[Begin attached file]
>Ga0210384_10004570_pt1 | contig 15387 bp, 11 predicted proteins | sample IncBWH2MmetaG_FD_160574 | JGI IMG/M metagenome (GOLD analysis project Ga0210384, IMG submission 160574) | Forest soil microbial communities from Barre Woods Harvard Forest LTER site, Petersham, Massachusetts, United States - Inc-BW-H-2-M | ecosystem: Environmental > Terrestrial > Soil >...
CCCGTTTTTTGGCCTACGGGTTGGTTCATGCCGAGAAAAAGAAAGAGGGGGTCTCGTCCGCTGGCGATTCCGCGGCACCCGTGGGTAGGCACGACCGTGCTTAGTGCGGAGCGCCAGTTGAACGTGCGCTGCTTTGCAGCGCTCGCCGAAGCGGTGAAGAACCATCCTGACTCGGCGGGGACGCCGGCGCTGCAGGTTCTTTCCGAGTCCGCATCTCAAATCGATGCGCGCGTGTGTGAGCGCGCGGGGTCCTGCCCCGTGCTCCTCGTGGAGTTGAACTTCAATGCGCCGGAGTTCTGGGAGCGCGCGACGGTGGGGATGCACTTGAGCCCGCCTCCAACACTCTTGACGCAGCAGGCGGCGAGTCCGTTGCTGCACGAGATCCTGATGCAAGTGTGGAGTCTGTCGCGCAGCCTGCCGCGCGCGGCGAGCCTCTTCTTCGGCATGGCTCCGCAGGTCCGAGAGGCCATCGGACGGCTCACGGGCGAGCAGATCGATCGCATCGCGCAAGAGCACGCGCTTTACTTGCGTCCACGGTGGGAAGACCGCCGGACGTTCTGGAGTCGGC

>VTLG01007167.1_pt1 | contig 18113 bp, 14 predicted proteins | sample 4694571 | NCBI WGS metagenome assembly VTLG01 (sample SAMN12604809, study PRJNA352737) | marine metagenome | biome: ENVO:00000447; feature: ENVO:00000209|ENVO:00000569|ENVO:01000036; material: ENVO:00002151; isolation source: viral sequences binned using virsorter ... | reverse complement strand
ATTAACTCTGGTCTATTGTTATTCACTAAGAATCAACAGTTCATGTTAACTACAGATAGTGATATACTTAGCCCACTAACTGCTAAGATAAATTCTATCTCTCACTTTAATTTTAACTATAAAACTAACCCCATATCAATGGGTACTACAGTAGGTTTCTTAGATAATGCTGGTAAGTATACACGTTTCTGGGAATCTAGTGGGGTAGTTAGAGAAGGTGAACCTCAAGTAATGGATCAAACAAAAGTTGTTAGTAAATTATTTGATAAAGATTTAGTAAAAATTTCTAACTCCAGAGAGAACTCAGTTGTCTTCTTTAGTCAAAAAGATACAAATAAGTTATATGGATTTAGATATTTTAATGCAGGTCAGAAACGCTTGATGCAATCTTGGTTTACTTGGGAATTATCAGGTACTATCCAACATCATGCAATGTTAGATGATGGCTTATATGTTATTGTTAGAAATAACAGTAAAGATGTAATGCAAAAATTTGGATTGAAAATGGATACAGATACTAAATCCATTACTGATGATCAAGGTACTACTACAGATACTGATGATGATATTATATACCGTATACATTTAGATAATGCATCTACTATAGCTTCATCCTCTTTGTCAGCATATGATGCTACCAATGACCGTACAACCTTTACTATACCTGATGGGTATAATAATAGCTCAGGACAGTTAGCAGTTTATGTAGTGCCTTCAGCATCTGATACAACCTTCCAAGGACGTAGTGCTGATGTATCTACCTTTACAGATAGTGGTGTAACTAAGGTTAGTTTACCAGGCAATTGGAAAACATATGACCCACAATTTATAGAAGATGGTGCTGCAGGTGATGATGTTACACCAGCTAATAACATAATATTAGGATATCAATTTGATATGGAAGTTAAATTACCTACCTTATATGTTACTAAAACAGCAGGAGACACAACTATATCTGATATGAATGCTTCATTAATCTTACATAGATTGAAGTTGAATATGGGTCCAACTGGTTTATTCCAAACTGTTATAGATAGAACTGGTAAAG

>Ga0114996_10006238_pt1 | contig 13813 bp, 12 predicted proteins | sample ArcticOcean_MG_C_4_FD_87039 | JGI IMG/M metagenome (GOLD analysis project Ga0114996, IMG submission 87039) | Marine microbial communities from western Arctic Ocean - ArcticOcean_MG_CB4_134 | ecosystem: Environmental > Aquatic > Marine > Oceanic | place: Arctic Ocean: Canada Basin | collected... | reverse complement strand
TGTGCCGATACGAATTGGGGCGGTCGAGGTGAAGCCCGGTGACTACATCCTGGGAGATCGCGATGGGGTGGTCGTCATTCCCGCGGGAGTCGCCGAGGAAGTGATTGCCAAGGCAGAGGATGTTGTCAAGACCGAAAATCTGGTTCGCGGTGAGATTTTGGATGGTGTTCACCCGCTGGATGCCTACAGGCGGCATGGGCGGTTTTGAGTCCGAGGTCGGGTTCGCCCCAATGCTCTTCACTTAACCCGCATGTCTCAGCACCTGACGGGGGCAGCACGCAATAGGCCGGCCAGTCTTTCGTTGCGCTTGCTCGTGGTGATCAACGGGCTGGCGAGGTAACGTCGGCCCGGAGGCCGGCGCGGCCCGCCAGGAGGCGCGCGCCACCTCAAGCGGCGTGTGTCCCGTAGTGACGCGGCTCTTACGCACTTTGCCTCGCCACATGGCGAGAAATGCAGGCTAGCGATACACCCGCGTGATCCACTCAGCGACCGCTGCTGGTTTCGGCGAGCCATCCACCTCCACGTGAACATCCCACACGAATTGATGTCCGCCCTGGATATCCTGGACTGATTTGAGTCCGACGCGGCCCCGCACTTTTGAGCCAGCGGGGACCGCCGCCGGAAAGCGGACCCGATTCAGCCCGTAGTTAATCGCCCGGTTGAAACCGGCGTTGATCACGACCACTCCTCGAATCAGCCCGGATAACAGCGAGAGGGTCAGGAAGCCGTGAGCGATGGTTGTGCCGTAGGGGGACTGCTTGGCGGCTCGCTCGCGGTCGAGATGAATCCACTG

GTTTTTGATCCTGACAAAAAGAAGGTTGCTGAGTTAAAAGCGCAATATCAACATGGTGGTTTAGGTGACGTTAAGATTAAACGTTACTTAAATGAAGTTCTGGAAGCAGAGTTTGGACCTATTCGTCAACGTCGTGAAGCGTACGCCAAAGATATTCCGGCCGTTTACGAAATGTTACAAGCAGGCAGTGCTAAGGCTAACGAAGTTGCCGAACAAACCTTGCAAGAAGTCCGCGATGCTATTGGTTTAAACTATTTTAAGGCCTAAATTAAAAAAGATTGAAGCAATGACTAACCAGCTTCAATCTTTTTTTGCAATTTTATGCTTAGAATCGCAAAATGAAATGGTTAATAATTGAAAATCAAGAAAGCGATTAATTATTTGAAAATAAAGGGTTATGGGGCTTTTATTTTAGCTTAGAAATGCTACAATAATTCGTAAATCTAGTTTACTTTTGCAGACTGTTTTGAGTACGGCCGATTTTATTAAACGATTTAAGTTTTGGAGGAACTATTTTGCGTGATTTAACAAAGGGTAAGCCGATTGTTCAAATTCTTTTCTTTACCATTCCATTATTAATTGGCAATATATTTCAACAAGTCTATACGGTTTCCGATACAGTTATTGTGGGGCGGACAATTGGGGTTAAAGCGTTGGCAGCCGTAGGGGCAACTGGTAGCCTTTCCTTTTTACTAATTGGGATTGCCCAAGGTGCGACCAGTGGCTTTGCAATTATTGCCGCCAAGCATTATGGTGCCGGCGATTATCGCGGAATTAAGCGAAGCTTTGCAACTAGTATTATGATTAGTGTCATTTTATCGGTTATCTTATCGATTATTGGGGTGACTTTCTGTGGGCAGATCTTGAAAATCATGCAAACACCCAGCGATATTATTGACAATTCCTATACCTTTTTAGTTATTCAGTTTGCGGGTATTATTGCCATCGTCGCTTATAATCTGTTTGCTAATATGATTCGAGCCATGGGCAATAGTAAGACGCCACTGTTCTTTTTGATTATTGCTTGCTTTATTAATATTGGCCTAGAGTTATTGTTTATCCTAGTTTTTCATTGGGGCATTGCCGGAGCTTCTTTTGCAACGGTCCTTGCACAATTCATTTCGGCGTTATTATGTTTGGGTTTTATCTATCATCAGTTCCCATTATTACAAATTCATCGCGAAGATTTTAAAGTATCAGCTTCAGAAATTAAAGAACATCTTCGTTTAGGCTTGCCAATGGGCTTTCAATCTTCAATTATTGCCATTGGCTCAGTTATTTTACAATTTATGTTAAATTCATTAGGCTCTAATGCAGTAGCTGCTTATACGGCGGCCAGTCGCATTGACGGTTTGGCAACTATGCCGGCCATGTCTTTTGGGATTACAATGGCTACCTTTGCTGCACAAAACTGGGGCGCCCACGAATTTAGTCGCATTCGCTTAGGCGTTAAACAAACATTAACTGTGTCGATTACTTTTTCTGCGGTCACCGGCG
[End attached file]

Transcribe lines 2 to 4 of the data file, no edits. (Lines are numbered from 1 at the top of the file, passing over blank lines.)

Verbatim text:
CCCGTTTTTTGGCCTACGGGTTGGTTCATGCCGAGAAAAAGAAAGAGGGGGTCTCGTCCGCTGGCGATTCCGCGGCACCCGTGGGTAGGCACGACCGTGCTTAGTGCGGAGCGCCAGTTGAACGTGCGCTGCTTTGCAGCGCTCGCCGAAGCGGTGAAGAACCATCCTGACTCGGCGGGGACGCCGGCGCTGCAGGTTCTTTCCGAGTCCGCATCTCAAATCGATGCGCGCGTGTGTGAGCGCGCGGGGTCCTGCCCCGTGCTCCTCGTGGAGTTGAACTTCAATGCGCCGGAGTTCTGGGAGCGCGCGACGGTGGGGATGCACTTGAGCCCGCCTCCAACACTCTTGACGCAGCAGGCGGCGAGTCCGTTGCTGCACGAGATCCTGATGCAAGTGTGGAGTCTGTCGCGCAGCCTGCCGCGCGCGGCGAGCCTCTTCTTCGGCATGGCTCCGCAGGTCCGAGAGGCCATCGGACGGCTCACGGGCGAGCAGATCGATCGCATCGCGCAAGAGCACGCGCTTTACTTGCGTCCACGGTGGGAAGACCGCCGGACGTTCTGGAGTCGGC

>VTLG01007167.1_pt1 | contig 18113 bp, 14 predicted proteins | sample 4694571 | NCBI WGS metagenome assembly VTLG01 (sample SAMN12604809, study PRJNA352737) | marine metagenome | biome: ENVO:00000447; feature: ENVO:00000209|ENVO:00000569|ENVO:01000036; material: ENVO:00002151; isolation source: viral sequences binned using virsorter ... | reverse complement strand
ATTAACTCTGGTCTATTGTTATTCACTAAGAATCAACAGTTCATGTTAACTACAGATAGTGATATACTTAGCCCACTAACTGCTAAGATAAATTCTATCTCTCACTTTAATTTTAACTATAAAACTAACCCCATATCAATGGGTACTACAGTAGGTTTCTTAGATAATGCTGGTAAGTATACACGTTTCTGGGAATCTAGTGGGGTAGTTAGAGAAGGTGAACCTCAAGTAATGGATCAAACAAAAGTTGTTAGTAAATTATTTGATAAAGATTTAGTAAAAATTTCTAACTCCAGAGAGAACTCAGTTGTCTTCTTTAGTCAAAAAGATACAAATAAGTTATATGGATTTAGATATTTTAATGCAGGTCAGAAACGCTTGATGCAATCTTGGTTTACTTGGGAATTATCAGGTACTATCCAACATCATGCAATGTTAGATGATGGCTTATATGTTATTGTTAGAAATAACAGTAAAGATGTAATGCAAAAATTTGGATTGAAAATGGATACAGATACTAAATCCATTACTGATGATCAAGGTACTACTACAGATACTGATGATGATATTATATACCGTATACATTTAGATAATGCATCTACTATAGCTTCATCCTCTTTGTCAGCATATGATGCTACCAATGACCGTACAACCTTTACTATACCTGATGGGTATAATAATAGCTCAGGACAGTTAGCAGTTTATGTAGTGCCTTCAGCATCTGATACAACCTTCCAAGGACGTAGTGCTGATGTATCTACCTTTACAGATAGTGGTGTAACTAAGGTTAGTTTACCAGGCAATTGGAAAACATATGACCCACAATTTATAGAAGATGGTGCTGCAGGTGATGATGTTACACCAGCTAATAACATAATATTAGGATATCAATTTGATATGGAAGTTAAATTACCTACCTTATATGTTACTAAAACAGCAGGAGACACAACTATATCTGATATGAATGCTTCATTAATCTTACATAGATTGAAGTTGAATATGGGTCCAACTGGTTTATTCCAAACTGTTATAGATAGAACTGGTAAAG